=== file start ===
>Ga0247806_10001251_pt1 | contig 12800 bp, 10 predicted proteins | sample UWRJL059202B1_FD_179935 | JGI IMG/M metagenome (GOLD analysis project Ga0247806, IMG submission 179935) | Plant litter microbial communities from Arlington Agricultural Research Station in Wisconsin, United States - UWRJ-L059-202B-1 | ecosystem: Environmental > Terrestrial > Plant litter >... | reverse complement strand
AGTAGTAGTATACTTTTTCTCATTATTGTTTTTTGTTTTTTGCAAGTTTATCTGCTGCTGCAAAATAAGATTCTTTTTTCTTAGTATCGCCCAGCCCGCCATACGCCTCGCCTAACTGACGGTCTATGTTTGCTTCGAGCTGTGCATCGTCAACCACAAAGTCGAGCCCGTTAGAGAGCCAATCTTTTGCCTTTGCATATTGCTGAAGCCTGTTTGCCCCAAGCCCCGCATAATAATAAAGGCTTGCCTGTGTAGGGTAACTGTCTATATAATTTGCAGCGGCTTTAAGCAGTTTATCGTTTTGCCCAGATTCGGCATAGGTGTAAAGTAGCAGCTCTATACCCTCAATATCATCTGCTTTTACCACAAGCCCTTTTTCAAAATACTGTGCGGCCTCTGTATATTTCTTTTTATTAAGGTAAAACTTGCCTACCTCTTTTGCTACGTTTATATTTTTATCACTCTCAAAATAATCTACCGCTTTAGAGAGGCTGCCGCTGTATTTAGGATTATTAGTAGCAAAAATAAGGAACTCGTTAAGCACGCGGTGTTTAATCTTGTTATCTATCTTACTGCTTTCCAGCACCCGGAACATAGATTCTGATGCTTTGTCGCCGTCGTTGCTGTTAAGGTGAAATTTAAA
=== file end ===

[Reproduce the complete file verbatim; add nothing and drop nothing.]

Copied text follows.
>Ga0247806_10001251_pt1 | contig 12800 bp, 10 predicted proteins | sample UWRJL059202B1_FD_179935 | JGI IMG/M metagenome (GOLD analysis project Ga0247806, IMG submission 179935) | Plant litter microbial communities from Arlington Agricultural Research Station in Wisconsin, United States - UWRJ-L059-202B-1 | ecosystem: Environmental > Terrestrial > Plant litter >... | reverse complement strand
AGTAGTAGTATACTTTTTCTCATTATTGTTTTTTGTTTTTTGCAAGTTTATCTGCTGCTGCAAAATAAGATTCTTTTTTCTTAGTATCGCCCAGCCCGCCATACGCCTCGCCTAACTGACGGTCTATGTTTGCTTCGAGCTGTGCATCGTCAACCACAAAGTCGAGCCCGTTAGAGAGCCAATCTTTTGCCTTTGCATATTGCTGAAGCCTGTTTGCCCCAAGCCCCGCATAATAATAAAGGCTTGCCTGTGTAGGGTAACTGTCTATATAATTTGCAGCGGCTTTAAGCAGTTTATCGTTTTGCCCAGATTCGGCATAGGTGTAAAGTAGCAGCTCTATACCCTCAATATCATCTGCTTTTACCACAAGCCCTTTTTCAAAATACTGTGCGGCCTCTGTATATTTCTTTTTATTAAGGTAAAACTTGCCTACCTCTTTTGCTACGTTTATATTTTTATCACTCTCAAAATAATCTACCGCTTTAGAGAGGCTGCCGCTGTATTTAGGATTATTAGTAGCAAAAATAAGGAACTCGTTAAGCACGCGGTGTTTAATCTTGTTATCTATCTTACTGCTTTCCAGCACCCGGAACATAGATTCTGATGCTTTGTCGCCGTCGTTGCTGTTAAGGTGAAATTTAAA